I couldn’t honestly recommend either of the Crank movies to anyone I didn’t know very well, but I hope I’ve given you some idea of what to expect should you decide to take the plunge. It will almost certainly exceed your expectations, though probably not in a good way. I wait with some trepidation the next sequel, which I note the film-makers’ have made much easier to arrange, though quite how they can sustain the concept for another full movie I shudder to think.

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There was a time, nearly fifteen years ago, when I basically just got burned out as far as going to the cinema was concerned: catching every significant new release started to feel like a burden, I was acutely aware of the demands I was making on the people close to me in terms of constantly asking for lifts to and from the multiplex, and there were some other changes to the cinemas themselves which made it all seem rather less appealing. So I cut back drastically for the best part of a year, only seeing things I was really interested in. As a result there are some films which I recall seeing the trailers for multiple times, and remembering thinking ‘hmmm, that looks like it has potential’ about, which I never ended up going to see.

Another cutback looms, though for slightly different reasons: I am off to where the films are all dubbed into a foreign language for a couple of months, and long experience has taught me this is never the best way to meet a new movie. Needless to say I will be taking with me (ahem) a large trunk filled with DVDs to while away the quiet moments, and when I asked for suggestions as to what to put in the trunk, one of the suggestions was Wolfgang Becker’s 2003 film Good Bye Lenin! (even though, given my destination, a film entitled Hello Again Putin! might be slightly more appropriate) – this was one of the films that just missed the cut back in 2004, mainly due to it only getting a very limited release in my area (subtitled films always had a hard time in Lancashire – at one point, if you rang up to book tickets for one, the person on the other end would ask you if you were sure you knew what you were doing).

(Lest you be wondering, yes, it apparently is definitely called Good Bye Lenin!, rather than the Goodbye Lenin! or even Good-bye Lenin! you might expect. Just another sign of a film made by non-native speakers of English, I suppose, along with the fact that the subtitles on the DVD had rather more spelling mistakes than you might expect. What can I say, I’m never off-duty.)

So, anyway, I decided to watch this particular film before my actual foreign trip got started (eight days and counting). Mostly set in 1989 and 1990, it concerns a young man named Alex (Daniel Bruhl) and his family, who as the film opens are resident in East Berlin. Alex’s father apparently abandoned them and fled to the west some years earlier, and as a reaction to this his mother (Katrin Sass) has become a zealous true believer in the communist system. His sister (Maria Simon) is more pragmatic.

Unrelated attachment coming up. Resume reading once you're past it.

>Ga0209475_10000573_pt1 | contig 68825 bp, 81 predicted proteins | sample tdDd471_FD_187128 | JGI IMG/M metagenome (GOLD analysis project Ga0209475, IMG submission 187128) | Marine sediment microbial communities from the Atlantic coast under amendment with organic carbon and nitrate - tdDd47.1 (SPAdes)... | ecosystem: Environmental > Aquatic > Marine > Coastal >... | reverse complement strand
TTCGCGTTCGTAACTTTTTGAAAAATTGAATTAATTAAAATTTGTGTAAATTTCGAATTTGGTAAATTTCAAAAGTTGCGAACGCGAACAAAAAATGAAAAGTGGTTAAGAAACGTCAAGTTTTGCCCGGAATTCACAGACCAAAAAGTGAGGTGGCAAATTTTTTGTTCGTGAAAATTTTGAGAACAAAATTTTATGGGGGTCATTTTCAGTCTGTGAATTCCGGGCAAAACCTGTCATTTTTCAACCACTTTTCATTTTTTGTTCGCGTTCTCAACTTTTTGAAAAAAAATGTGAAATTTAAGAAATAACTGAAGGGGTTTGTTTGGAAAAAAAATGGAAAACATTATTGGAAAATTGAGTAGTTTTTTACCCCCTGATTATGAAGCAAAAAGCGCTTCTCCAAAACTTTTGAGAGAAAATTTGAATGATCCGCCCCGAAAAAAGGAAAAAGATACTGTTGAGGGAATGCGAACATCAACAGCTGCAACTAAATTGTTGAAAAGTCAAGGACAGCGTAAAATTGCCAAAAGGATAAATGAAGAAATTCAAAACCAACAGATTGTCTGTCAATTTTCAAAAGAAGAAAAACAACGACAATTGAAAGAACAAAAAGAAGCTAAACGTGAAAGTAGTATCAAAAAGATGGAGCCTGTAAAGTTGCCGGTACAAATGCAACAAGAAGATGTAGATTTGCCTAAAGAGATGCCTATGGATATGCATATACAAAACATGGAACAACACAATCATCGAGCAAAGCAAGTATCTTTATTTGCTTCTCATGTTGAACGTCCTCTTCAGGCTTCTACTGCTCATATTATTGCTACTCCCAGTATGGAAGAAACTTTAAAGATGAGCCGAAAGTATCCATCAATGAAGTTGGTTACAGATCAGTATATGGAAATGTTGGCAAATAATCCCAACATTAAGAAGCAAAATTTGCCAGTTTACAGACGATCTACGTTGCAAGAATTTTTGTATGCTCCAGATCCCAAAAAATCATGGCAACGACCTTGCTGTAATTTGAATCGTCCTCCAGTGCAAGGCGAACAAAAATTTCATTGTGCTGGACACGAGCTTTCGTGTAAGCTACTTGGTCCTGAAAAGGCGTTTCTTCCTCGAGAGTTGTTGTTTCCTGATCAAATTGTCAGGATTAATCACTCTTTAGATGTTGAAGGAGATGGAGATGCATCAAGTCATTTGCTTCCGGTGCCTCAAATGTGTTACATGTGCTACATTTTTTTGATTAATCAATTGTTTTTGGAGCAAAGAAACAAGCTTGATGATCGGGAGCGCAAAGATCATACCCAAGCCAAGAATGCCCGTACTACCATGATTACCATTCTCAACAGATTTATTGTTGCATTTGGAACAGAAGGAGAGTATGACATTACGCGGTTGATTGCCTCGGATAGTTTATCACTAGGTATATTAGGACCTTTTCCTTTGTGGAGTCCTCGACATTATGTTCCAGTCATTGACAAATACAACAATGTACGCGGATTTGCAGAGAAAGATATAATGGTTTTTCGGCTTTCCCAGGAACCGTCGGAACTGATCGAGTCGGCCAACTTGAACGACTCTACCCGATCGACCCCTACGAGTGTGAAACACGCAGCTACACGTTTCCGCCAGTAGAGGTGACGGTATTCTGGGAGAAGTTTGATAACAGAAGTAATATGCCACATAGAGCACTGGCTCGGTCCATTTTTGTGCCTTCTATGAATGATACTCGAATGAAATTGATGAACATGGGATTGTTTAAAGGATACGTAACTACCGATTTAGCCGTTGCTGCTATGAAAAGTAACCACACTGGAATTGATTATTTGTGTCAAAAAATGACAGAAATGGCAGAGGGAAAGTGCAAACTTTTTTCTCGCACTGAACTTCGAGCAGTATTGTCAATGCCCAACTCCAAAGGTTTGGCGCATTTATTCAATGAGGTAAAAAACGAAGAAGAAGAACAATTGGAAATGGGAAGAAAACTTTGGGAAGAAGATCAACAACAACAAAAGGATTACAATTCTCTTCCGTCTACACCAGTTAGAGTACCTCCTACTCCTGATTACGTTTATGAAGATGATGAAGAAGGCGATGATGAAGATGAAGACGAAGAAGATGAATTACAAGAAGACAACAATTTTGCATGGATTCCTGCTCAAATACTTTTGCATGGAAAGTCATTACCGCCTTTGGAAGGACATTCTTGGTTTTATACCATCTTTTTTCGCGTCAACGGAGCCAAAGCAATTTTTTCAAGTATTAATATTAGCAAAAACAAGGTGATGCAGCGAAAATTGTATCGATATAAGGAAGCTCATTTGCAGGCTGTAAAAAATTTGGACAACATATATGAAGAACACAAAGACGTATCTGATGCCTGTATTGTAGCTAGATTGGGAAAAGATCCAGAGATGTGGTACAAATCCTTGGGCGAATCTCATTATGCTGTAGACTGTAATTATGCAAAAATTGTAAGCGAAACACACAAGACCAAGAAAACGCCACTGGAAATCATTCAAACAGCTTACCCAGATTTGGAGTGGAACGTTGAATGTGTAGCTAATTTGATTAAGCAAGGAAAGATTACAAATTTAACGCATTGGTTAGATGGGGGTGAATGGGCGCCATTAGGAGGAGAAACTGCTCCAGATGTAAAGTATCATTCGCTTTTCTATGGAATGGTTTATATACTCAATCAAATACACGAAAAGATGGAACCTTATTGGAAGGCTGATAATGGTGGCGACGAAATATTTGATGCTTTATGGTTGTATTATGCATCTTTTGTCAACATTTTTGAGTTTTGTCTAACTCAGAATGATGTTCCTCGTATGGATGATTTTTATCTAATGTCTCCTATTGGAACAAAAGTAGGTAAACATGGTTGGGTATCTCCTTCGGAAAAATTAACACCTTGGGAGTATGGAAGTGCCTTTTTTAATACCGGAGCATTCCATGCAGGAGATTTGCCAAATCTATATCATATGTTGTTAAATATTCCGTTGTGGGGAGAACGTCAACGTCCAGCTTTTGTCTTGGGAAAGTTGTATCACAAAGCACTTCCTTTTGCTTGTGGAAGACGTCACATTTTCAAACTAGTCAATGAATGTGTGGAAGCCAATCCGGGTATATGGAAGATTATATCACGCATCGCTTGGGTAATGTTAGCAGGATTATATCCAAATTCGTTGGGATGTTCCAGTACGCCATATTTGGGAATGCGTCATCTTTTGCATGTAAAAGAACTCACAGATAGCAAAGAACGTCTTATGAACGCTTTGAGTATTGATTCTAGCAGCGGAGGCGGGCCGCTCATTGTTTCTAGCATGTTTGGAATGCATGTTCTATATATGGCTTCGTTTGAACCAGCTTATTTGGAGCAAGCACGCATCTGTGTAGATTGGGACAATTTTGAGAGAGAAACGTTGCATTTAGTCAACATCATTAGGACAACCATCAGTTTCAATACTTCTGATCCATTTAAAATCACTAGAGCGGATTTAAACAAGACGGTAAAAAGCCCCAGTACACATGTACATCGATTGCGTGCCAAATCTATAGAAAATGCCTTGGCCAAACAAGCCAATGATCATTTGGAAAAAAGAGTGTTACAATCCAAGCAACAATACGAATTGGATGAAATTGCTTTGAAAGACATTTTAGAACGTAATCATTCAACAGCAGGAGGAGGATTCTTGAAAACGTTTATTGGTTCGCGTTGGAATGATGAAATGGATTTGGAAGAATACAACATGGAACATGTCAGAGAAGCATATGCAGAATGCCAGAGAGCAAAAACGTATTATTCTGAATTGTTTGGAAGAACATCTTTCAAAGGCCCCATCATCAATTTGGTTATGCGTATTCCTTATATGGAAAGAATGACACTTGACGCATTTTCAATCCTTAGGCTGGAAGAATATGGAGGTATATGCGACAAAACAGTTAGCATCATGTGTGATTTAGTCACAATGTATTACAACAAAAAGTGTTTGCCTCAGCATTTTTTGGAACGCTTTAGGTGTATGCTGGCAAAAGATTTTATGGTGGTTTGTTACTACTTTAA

Alex himself is no fan of communism and opts to take part in a public protest one night, with two very significant consequences: firstly, he meets a rather nice young Russian nurse (Chulpan Khamatova) with whom he goes on to have a relationship, and secondly (and perhaps more importantly) the sight of him being arrested by the police and bundled into the back of a truck is enough to give his mother a severe heart attack. Poor medical attention results in her being in a coma for eight months, during which time the Wall comes down and the communist government collapses. Alex is warned by the doctors that his mother’s health is fragile and she should be spared any shocks or excitement – which will be tricky, in the circumstances.

So Alex embarks on a systematic programme of benevolent deception, getting rid of all the post-communist things that are cluttering their apartment and doing everything he can to maintain the illusion that nothing has changed in East Germany. Initially this just takes the form of transferring new food into old packaging, but it inevitably becomes more and more elaborate as time goes on. Can Alex keep his mother in the dark, even as the reunification of Germany approaches? And is he really acting for the best in deceiving her like this?

For a long time I was aware of Good Bye Lenin! and eventually came to think of it as ‘the Daniel Bruhl movie’, this being the film that really brought the actor to international attention: he has gone on to make contributions of various sizes to films as diverse as The Bourne Ultimatum, Rush, Captain America: Civil War and Alone in Berlin, to name only a handful. I’ve always found him to be an extremely watchable actor, and that’s the case here, too – he carries the movie with great aplomb, without ever doing anything too flashy or otherwise being caught acting.

That said, Good Bye Lenin! is a very accomplished film in many ways. The advertising for the film perhaps over-emphasises the comic elements of the plot, stressing the absurdist comedy of Alex trying to maintain the illusion of communism’s survival. There are indeed some very funny moments arising from this – at one point, Alex makes a cheery speech to his mother about time going by, but nothing really changing, totally oblivious to the Coca-Cola advert slowly unfurling in the window behind him – and there’s something quite fascinating about the alternate history he is forced to develop to explain all the changes happening in the city (Coca-Cola is finally acknowledged as an invention of socialism, while an economic crisis in the west has flooded the eastern bloc countries with refugees seeking a better life). Much of the humour is very understated and ironic, particularly Alex’s dry voice-over (at one point he explains how he embarked on his first mission to explore western culture, which plays over a scene of him visiting a sex shop in the west).